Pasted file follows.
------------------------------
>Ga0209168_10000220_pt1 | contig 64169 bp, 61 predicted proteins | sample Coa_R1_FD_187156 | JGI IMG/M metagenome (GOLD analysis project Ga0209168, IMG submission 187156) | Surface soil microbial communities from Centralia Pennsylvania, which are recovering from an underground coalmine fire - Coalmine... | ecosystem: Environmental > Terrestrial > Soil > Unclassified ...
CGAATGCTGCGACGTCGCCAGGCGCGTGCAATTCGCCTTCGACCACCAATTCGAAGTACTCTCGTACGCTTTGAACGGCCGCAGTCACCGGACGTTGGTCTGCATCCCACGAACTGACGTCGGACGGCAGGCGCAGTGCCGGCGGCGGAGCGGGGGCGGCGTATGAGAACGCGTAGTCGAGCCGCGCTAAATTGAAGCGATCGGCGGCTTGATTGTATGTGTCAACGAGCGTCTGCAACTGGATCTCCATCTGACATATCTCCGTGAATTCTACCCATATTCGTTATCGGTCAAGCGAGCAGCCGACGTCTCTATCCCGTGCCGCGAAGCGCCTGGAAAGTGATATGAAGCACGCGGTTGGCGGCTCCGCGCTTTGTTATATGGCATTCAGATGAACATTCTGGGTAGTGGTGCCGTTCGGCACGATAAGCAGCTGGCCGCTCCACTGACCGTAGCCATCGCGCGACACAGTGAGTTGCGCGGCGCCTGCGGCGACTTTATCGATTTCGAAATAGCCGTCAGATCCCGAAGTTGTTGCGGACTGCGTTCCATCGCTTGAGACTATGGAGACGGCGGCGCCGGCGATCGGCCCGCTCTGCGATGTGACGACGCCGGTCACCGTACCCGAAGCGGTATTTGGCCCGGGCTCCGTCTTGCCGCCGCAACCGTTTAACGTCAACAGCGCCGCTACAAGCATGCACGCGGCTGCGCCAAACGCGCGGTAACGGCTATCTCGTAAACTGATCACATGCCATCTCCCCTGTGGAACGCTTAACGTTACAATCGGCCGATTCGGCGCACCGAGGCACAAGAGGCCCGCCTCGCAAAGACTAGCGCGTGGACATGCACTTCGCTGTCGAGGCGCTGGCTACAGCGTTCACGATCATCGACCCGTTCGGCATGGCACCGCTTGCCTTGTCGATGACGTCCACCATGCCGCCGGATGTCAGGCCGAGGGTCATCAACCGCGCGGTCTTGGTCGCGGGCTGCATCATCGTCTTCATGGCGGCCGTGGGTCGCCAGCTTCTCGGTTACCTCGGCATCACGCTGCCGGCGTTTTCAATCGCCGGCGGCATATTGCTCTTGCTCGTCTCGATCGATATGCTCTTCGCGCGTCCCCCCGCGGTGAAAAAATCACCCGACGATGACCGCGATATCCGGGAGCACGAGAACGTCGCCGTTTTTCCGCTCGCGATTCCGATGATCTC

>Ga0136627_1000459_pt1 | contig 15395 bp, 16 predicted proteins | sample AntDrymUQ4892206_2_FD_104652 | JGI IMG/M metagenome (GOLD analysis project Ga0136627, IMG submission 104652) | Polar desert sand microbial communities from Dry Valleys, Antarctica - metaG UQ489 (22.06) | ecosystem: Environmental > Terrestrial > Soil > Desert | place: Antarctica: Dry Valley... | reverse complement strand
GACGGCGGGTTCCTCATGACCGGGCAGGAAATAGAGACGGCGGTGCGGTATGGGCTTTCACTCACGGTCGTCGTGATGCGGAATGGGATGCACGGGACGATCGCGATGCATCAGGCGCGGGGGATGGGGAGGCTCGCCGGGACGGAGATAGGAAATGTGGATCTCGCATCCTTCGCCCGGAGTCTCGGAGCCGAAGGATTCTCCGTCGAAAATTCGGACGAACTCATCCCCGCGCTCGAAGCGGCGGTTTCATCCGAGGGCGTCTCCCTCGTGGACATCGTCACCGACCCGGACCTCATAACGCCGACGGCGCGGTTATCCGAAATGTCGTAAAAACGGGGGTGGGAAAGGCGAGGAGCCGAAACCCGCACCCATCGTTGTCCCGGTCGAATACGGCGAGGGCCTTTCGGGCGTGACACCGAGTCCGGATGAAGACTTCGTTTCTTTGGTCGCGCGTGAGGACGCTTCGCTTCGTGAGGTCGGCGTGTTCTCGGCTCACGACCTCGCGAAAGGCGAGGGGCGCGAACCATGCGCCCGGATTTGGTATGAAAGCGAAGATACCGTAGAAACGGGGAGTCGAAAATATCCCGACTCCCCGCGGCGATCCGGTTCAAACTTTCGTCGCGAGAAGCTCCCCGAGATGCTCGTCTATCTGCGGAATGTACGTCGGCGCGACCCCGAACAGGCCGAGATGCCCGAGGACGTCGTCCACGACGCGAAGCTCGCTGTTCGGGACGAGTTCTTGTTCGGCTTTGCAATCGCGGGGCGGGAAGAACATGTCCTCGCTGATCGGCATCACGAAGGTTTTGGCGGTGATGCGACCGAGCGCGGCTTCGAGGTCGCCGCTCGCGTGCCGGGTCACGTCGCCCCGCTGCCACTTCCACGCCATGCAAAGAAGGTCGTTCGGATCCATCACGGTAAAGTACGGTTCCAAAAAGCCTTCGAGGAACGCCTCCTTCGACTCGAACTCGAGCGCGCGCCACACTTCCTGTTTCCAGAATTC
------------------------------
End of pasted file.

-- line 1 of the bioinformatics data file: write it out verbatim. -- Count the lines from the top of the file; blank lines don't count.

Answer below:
>Ga0209168_10000220_pt1 | contig 64169 bp, 61 predicted proteins | sample Coa_R1_FD_187156 | JGI IMG/M metagenome (GOLD analysis project Ga0209168, IMG submission 187156) | Surface soil microbial communities from Centralia Pennsylvania, which are recovering from an underground coalmine fire - Coalmine... | ecosystem: Environmental > Terrestrial > Soil > Unclassified ...